Retail Ireland Heightens Concern After Disappointing Christmas

By Donna Ahern
Retail Ireland Heightens Concern After Disappointing Christmas

Retailers in Ireland saw a worrying downturn in performance during the second half of 2016, according to a new report from Retail Ireland, the Ibec group that represents the sector. In its latest Retail Monitor, published yesterday (6 February), the group said softening consumer sentiment and a further move towards online shopping resulted in the weak results, particularly over the crucial Christmas period.

Retail Ireland Director Thomas Burke said: “There were disappointing results across the board over the Christmas trading period, with some retail categories coming under particular pressure. Total sales fell by 0.1 per cent when compared with the festive season the previous year.

“There are a number of reasons behind this. A weaker sterling has resulted in shoppers increasingly turning to UK online retailers, with a larger number of consumers also crossing the border to shop. Consumer confidence, on which the the retail sector is so reliant, has dipped significantly over recent months, partly due to Brexit concerns.

“This was particularly evident over Christmas, where sales were far below expected levels. Many retailers reported only marginal growth, or in some cases a decline on Christmas 2015,” said Burke.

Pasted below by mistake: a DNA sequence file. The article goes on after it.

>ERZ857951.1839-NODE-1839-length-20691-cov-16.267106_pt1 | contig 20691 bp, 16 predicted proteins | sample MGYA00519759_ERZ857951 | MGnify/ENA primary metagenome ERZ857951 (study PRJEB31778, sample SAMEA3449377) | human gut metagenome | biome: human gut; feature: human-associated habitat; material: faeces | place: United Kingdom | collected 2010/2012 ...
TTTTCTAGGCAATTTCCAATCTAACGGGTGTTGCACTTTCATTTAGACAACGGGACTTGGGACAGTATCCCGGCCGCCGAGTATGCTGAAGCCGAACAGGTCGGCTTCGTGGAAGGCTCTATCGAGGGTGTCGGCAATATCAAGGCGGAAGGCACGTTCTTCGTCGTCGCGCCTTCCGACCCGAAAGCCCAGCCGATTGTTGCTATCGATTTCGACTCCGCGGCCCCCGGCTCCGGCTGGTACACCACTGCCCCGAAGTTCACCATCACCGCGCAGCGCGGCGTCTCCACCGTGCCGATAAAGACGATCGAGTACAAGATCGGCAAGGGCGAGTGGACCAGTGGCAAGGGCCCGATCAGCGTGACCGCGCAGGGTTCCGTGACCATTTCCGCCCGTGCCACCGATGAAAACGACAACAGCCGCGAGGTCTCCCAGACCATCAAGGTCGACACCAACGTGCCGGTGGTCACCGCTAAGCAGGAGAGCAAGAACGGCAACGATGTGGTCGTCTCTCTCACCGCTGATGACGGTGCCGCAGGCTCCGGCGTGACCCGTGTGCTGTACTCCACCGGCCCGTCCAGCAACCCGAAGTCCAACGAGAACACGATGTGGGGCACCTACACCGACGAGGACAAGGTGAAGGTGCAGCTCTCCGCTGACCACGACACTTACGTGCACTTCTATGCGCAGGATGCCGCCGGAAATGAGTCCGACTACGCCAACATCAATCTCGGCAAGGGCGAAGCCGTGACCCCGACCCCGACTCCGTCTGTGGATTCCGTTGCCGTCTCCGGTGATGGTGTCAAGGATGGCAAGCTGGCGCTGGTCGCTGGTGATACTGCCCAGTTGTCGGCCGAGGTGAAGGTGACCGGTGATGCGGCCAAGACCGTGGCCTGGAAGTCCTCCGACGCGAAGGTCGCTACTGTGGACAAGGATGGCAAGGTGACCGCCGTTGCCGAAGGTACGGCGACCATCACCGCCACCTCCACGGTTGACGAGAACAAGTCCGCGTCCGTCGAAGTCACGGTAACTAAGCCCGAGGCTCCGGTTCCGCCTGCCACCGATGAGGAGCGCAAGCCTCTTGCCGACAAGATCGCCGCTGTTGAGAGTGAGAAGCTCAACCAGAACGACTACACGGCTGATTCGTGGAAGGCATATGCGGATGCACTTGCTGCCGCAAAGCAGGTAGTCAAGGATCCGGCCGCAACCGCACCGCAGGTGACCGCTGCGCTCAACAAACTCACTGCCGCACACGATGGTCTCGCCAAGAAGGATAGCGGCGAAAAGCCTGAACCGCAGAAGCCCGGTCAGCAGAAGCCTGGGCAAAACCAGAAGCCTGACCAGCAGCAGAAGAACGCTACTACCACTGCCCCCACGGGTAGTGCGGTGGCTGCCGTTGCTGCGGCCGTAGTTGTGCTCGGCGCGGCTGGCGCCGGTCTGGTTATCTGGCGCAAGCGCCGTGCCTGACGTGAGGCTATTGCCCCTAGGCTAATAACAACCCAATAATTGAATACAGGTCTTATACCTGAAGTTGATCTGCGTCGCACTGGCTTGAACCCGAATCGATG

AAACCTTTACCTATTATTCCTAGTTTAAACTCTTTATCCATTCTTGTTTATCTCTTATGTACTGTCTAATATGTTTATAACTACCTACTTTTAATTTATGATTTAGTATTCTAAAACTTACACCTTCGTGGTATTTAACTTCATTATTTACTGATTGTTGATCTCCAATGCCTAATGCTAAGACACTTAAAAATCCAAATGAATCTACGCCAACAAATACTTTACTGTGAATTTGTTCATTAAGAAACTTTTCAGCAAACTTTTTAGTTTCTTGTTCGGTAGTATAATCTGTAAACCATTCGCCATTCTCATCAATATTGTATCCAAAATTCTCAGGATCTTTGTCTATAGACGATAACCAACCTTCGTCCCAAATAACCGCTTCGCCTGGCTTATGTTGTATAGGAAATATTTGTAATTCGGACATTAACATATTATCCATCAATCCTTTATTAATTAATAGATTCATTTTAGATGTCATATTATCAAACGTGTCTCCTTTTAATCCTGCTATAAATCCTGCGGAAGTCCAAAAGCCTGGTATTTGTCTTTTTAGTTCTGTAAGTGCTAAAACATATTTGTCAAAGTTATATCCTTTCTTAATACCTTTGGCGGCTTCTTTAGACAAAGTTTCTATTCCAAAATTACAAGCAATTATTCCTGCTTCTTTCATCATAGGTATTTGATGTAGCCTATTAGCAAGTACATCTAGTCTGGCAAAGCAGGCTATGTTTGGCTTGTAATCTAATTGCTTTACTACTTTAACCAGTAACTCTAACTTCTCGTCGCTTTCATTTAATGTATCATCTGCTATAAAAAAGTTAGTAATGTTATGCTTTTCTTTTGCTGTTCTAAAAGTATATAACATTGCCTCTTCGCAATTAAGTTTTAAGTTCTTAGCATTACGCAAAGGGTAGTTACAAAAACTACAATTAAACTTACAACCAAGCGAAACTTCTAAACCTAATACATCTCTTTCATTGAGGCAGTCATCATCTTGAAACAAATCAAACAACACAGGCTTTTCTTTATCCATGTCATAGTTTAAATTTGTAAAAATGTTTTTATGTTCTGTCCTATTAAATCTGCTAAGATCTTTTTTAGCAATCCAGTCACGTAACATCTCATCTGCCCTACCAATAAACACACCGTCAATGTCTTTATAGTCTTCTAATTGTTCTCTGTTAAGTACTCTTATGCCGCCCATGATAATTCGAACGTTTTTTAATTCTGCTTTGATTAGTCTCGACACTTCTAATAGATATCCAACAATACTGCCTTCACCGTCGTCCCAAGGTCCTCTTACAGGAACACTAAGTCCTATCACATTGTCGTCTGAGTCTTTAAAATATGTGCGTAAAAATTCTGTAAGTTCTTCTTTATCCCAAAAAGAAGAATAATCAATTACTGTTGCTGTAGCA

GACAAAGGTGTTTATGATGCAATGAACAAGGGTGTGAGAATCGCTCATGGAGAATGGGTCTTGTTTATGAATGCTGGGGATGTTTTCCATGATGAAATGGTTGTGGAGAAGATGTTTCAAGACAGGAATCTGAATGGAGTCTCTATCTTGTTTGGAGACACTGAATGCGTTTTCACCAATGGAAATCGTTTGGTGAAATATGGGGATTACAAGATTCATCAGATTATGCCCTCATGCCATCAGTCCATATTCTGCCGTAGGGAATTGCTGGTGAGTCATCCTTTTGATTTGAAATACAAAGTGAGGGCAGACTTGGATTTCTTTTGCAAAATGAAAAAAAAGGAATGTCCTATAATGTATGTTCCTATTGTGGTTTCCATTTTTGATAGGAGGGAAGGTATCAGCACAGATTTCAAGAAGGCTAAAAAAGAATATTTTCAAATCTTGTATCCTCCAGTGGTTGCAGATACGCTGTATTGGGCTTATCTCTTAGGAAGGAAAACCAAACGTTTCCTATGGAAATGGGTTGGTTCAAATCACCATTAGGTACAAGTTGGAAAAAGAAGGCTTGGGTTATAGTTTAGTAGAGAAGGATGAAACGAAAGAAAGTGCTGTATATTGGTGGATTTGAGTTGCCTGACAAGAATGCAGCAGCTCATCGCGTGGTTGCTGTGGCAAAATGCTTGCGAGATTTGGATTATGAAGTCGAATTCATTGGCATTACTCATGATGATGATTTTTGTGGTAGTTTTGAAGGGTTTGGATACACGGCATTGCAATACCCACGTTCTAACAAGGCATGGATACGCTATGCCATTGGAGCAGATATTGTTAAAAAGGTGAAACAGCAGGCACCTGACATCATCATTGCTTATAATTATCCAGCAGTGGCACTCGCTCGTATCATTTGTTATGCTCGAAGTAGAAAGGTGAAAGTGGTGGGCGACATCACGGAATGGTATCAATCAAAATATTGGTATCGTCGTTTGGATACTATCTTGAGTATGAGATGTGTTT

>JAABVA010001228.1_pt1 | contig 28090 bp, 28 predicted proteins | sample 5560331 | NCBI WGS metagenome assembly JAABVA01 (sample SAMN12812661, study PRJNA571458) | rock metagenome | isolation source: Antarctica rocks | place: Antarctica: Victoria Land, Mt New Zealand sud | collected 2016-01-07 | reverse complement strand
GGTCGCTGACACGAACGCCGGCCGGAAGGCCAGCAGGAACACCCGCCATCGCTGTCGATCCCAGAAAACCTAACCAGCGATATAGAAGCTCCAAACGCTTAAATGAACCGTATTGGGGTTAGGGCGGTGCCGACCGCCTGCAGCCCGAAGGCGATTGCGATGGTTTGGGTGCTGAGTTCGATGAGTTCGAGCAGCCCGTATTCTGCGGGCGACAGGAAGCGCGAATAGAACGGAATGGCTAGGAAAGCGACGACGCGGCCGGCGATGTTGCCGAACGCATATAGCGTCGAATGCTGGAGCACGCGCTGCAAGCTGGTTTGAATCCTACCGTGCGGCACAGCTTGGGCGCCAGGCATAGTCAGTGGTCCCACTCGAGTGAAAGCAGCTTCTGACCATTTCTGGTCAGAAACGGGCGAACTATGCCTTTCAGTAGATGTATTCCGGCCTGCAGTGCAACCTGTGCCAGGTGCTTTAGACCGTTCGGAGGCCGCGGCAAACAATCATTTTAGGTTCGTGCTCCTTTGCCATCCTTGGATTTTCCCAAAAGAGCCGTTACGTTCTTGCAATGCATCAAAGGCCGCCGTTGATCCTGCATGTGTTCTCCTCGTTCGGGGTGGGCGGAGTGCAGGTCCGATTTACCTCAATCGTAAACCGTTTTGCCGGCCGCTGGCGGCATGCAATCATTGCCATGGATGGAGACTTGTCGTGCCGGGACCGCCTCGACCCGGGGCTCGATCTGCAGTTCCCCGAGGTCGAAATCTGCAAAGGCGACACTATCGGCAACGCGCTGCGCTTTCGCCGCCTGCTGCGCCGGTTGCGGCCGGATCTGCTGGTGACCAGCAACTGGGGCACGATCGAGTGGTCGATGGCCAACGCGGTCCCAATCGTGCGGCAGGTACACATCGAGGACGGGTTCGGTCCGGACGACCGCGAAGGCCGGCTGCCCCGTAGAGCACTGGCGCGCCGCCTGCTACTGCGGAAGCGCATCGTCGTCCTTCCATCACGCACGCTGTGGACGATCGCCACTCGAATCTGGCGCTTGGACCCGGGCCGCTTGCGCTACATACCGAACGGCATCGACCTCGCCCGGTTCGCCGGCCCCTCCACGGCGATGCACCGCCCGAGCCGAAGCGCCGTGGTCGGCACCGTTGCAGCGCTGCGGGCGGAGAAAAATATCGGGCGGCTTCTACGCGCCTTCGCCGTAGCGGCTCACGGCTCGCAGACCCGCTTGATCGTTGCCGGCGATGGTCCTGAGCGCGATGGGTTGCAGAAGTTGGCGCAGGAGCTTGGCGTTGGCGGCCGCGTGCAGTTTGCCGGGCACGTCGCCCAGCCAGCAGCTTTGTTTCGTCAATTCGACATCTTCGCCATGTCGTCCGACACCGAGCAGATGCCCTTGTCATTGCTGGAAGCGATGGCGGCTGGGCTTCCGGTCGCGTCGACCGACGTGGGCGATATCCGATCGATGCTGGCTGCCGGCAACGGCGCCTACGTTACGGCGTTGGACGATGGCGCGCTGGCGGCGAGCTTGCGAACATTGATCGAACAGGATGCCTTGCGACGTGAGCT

He added, “There was a notable reduction in the pace of retail sales growth during the entire second half of last year, down from 3% in the period January to June, to 1% in the July to December period.”


Burke called on the Government to take action on the matter: “While domestic retailers are moving quickly to adapt to the new environment, Government must aid them by taking urgent and decisive steps to address the high cost of doing business, particularly labour taxes, insurance, and rates. They need to ensure that domestic retailers are not at a competitive disadvantage to online and other markets.

“The Irish retail sector is going through a period of significant structural change, which has been accelerated by the impact of external political and economic factors. Retail was the last sector of the economy to enter a recovery phase after the downturn and remains well below its pre crash peak.

“Retailers require additional support from Government over the coming months to sustain and grow the 275,000 jobs they provide in every city, town and village in the country.”

Key retail trends set out in the Retail Ireland Monitor include a levelling off in growth for service stations in Q4 2016, although double digit growth was recorded in the areas of food, coffee and impulse within forecourt convenience. Department stores had a disappointing Q4 overall, due to the reasons laid out by Burke. Supermarkets received steady growth over the last quarter of 2016, with promotions playing a particularly significant part in volume growth during the Christmas period.

© 2017 - Checkout Magazine by Donncha Mac Cóil

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